Interests involving registered limited liability partnerships (RLLPs) are contracts within the federal securities laws’ meaning, according to the U.S. Court of Appeals for the 11th Circuit. The court reversed a ruling made against the Securities and Exchange Commission (SEC) for its enforcement action against two promoters and their company, Merchant Capital LLC.
According to the appeals court, the SEC filed an enforcement action against Merchant Capital LLC, Steven Wyer, and Kurt Beasley. The commission had alleged violations of the federal securities laws’ registration and antifraud provisions. Beasley and Wyre had established Merchant to take part in buying, reselling, and collecting charged-off consumer debt from financial institutions.
Merchant started raising money in 2001 by soliciting individuals to become partners in Colorado RLLPs that were eventually sold as freestanding entities. Although Merchant had organized 28 RLLPs with 485 partners, it did not reveal that the different partnerships existed. Its RLLPs ended up with more than $26 million in total capitalization.
Merchant was the managing partner of every RLLP. According to the court, even though the partnership materials indicated that partners would be able to actively participate in the business, they did not have much control over the partnerships. The court said that Merchant did not run the business successfully and knew that the partnerships were not performing well.
The SEC filed its action in November 2002, and Merchant agreed to a temporary restraining order that prevented it from selling more RLLP interests. The district court denied the SEC’s request for injunctive relief, civil penalties, and disgorgement, and ruled in favor of the defendants. The district court said that because RLLP interests were not investments, they were not securities. The court also said that securities fraud had not taken place.
The SEC appealed the decision, and the court partially reversed its ruling, while remanding and vacating further proceedings. The appeals court decided that the RLLP interests were investment contracts and therefore securities subject to federal securities laws. The court said the partners did not have the ability to “remove Merchant,” nor did they actually have the authority to approve purchases. In addition, the investors had no experience in debt purchasing and there would have been no alternative manager to Merchant-even if they were able to remove Merchant.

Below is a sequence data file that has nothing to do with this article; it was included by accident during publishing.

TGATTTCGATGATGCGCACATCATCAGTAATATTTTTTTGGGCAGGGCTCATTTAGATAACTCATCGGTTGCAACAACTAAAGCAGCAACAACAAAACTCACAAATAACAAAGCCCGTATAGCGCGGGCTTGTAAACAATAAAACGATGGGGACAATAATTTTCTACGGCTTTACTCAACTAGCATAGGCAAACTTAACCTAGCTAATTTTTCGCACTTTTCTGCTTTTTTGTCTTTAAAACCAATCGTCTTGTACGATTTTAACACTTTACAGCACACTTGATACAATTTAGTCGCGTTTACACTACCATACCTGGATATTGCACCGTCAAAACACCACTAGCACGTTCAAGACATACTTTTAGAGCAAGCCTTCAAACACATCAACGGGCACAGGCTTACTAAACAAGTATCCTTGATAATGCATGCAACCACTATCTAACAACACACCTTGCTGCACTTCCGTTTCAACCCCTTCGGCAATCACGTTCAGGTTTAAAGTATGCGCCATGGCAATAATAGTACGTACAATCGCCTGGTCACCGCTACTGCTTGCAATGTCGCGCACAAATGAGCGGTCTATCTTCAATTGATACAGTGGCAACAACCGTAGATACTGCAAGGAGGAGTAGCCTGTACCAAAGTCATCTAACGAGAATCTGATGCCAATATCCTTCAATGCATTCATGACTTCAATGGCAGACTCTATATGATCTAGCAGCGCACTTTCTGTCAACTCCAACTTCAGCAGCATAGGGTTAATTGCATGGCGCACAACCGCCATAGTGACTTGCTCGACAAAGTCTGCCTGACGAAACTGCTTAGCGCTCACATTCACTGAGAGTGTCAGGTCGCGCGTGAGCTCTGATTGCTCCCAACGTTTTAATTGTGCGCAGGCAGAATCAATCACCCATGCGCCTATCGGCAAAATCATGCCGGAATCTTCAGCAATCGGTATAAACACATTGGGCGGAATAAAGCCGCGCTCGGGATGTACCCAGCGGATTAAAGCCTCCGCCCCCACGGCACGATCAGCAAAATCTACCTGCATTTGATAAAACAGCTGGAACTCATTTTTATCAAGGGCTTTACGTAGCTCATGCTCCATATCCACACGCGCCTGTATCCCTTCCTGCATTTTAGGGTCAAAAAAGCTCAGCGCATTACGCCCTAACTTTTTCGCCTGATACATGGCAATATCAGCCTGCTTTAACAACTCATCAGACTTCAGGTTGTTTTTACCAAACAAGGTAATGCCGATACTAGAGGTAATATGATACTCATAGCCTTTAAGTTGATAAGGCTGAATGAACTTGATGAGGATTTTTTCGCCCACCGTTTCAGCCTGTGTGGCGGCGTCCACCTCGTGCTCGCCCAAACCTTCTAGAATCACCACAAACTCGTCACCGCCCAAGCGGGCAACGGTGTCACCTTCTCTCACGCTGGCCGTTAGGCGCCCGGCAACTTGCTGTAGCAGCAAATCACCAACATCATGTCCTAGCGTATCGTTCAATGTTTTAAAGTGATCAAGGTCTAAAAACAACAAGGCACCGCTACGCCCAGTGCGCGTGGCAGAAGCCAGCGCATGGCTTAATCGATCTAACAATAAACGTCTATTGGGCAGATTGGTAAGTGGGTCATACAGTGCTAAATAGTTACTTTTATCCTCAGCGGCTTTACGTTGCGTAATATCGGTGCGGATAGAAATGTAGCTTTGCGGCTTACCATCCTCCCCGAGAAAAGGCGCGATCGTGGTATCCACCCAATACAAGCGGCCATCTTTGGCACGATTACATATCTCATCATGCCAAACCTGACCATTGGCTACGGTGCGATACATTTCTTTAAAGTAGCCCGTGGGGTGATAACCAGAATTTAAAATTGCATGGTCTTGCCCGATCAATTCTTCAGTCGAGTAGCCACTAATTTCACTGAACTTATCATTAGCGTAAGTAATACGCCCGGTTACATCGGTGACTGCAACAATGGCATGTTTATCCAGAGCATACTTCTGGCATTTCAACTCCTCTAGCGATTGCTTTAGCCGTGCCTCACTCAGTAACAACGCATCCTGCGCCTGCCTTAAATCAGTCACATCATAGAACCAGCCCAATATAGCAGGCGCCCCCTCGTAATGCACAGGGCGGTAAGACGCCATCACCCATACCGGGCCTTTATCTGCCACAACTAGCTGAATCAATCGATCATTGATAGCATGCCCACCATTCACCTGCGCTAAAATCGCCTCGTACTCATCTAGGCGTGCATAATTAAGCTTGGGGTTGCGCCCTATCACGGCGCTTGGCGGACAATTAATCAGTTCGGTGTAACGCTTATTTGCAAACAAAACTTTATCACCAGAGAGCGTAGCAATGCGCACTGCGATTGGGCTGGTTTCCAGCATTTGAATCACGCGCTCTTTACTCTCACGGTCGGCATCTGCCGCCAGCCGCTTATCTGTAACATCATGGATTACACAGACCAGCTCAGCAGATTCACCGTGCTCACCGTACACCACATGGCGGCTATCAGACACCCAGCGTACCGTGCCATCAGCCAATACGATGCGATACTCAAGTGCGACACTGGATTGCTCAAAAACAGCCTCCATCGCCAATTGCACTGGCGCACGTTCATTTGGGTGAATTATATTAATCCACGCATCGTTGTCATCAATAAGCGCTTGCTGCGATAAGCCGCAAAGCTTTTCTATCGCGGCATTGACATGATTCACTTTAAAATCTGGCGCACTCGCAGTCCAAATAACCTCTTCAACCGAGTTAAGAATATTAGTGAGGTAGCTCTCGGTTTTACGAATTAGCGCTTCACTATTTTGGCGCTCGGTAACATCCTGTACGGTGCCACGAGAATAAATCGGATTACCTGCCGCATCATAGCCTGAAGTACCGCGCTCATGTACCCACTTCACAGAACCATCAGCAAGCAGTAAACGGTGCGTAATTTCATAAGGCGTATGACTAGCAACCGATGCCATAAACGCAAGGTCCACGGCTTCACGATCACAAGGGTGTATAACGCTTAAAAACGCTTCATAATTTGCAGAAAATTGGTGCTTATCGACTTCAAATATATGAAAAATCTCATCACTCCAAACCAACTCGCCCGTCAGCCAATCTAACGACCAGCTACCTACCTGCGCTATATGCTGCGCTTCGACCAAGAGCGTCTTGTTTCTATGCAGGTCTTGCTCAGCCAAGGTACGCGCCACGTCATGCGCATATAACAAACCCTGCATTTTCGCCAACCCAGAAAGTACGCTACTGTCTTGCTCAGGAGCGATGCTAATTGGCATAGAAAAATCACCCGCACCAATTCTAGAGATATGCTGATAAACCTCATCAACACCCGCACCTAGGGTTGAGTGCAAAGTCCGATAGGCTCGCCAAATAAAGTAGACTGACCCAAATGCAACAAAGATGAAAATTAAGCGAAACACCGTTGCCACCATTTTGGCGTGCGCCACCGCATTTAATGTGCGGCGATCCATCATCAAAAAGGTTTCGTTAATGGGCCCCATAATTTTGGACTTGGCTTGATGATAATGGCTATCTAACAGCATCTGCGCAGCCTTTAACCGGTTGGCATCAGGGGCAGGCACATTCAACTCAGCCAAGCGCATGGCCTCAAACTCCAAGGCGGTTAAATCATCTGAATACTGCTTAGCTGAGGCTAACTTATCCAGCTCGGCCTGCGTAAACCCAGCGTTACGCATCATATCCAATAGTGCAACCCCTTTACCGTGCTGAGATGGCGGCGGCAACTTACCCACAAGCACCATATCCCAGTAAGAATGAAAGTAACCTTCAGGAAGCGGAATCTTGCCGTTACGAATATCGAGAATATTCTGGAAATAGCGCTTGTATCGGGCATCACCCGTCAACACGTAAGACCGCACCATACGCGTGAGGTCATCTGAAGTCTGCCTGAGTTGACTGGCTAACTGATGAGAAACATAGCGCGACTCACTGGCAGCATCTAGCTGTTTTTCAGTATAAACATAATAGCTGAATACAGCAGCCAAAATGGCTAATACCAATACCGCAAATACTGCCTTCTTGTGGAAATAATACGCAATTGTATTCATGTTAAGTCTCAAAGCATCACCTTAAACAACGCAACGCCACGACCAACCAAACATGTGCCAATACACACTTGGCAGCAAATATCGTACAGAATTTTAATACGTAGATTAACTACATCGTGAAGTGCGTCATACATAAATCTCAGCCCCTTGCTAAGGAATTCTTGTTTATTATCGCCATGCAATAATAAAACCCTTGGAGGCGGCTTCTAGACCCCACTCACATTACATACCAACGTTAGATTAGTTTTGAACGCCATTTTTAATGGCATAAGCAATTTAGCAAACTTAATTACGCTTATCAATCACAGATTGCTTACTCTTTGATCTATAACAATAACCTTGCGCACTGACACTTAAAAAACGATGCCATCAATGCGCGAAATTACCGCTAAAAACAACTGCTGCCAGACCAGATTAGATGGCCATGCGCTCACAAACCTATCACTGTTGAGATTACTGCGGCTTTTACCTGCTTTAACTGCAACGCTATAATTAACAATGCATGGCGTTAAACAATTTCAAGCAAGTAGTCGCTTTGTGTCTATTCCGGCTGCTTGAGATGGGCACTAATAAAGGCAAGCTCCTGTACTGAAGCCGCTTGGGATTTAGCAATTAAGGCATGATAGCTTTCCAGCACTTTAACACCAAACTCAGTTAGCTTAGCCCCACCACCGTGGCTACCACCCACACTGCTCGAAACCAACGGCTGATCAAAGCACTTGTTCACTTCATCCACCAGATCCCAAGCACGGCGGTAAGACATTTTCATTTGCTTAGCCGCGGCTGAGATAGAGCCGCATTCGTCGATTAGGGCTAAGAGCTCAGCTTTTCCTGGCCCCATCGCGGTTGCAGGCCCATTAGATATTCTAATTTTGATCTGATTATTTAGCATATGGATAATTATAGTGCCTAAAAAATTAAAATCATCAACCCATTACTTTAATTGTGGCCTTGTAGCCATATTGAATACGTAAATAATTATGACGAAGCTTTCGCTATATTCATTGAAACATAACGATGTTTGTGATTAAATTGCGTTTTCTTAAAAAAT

Regarding fraud claims by the SEC, the court found that the district court didn’t clearly err” when it found that the defendants’ return projections before June 2002 were not materially misleading. It also said the district court did not make a mistake by finding that the projections were made reasonably and in good faith. The appeals court, however, did find that the district court did err when it ruled that the projections made after June 2002 weren’t materially misleading.
The court also said that defendants made certain omissions and misrepresentations when marketing certain interests and that the district court made a mistake by reaching a different conclusion. The court therefore concluded that the case must be remanded.
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Related Web Resources:
SECURITIES AND EXCHANGE COMMISSION V. MERCHANT CAPITAL, LLC, STEVEN C. WYER, and KURT V. BEASLEY (PDF)